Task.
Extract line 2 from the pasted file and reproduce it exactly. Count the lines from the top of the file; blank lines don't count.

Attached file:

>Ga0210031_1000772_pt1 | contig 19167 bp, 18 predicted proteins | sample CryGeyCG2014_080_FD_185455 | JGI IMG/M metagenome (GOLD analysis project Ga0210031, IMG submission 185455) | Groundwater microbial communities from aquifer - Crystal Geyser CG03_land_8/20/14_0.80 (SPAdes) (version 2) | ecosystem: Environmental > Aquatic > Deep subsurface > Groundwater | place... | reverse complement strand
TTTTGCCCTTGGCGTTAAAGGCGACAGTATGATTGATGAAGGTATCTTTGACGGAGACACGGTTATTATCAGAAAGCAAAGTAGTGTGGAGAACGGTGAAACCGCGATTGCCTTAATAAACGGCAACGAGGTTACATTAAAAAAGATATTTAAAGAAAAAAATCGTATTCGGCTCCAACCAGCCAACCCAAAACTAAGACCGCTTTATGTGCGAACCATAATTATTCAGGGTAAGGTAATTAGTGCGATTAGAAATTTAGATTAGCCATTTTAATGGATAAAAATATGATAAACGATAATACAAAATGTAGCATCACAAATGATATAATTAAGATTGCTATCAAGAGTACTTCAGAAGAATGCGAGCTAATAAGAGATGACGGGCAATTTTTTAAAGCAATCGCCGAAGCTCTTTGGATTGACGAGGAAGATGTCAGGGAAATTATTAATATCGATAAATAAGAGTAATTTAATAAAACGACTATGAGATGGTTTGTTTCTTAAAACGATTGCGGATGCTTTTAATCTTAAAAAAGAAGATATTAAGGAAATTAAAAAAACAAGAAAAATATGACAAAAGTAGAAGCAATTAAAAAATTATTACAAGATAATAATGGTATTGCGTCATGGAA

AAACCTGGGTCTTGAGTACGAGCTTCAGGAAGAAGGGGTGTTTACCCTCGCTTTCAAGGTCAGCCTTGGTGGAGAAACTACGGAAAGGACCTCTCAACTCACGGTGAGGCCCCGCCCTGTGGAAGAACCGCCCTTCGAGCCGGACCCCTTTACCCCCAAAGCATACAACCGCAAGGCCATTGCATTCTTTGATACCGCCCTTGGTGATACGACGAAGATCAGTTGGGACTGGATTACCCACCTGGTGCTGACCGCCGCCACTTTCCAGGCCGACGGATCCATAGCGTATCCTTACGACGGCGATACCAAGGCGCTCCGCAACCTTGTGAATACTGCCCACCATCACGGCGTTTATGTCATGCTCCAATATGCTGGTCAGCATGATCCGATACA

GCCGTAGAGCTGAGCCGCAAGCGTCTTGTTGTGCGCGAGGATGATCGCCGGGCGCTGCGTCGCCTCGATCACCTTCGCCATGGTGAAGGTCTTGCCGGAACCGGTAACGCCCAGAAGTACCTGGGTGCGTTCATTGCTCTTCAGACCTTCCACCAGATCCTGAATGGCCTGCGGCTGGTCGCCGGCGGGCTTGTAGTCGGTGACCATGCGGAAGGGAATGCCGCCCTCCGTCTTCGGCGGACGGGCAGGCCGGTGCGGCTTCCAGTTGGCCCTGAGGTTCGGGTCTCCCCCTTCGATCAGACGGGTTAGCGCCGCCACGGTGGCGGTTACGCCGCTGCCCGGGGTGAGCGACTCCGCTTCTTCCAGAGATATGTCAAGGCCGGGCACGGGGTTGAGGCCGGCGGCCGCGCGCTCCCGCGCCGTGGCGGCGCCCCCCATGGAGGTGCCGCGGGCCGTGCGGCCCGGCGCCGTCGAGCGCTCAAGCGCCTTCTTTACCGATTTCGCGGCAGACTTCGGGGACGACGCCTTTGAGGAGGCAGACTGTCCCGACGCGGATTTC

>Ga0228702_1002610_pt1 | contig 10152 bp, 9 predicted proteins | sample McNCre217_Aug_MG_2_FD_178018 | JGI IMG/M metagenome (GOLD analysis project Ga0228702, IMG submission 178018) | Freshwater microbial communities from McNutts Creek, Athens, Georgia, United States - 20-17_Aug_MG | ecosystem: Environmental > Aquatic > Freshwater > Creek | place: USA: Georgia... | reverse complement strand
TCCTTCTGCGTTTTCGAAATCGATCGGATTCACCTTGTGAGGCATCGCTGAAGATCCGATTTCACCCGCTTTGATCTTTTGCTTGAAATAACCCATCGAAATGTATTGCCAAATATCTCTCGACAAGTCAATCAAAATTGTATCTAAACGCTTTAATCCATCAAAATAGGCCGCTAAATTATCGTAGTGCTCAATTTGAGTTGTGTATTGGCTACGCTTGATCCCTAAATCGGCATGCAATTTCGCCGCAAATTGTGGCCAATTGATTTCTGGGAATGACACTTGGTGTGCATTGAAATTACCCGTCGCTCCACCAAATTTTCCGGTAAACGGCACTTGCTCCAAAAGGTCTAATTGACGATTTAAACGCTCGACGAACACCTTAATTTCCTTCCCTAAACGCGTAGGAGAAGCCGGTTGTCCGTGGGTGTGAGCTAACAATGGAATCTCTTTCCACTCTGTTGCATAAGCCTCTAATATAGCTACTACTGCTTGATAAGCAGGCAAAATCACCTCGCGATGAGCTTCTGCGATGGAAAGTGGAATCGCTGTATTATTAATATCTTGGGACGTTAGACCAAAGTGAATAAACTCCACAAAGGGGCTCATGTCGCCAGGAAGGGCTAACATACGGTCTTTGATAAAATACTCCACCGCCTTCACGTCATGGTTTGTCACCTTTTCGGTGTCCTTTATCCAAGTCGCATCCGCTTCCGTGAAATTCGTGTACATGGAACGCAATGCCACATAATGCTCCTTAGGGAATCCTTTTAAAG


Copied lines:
TTTTGCCCTTGGCGTTAAAGGCGACAGTATGATTGATGAAGGTATCTTTGACGGAGACACGGTTATTATCAGAAAGCAAAGTAGTGTGGAGAACGGTGAAACCGCGATTGCCTTAATAAACGGCAACGAGGTTACATTAAAAAAGATATTTAAAGAAAAAAATCGTATTCGGCTCCAACCAGCCAACCCAAAACTAAGACCGCTTTATGTGCGAACCATAATTATTCAGGGTAAGGTAATTAGTGCGATTAGAAATTTAGATTAGCCATTTTAATGGATAAAAATATGATAAACGATAATACAAAATGTAGCATCACAAATGATATAATTAAGATTGCTATCAAGAGTACTTCAGAAGAATGCGAGCTAATAAGAGATGACGGGCAATTTTTTAAAGCAATCGCCGAAGCTCTTTGGATTGACGAGGAAGATGTCAGGGAAATTATTAATATCGATAAATAAGAGTAATTTAATAAAACGACTATGAGATGGTTTGTTTCTTAAAACGATTGCGGATGCTTTTAATCTTAAAAAAGAAGATATTAAGGAAATTAAAAAAACAAGAAAAATATGACAAAAGTAGAAGCAATTAAAAAATTATTACAAGATAATAATGGTATTGCGTCATGGAA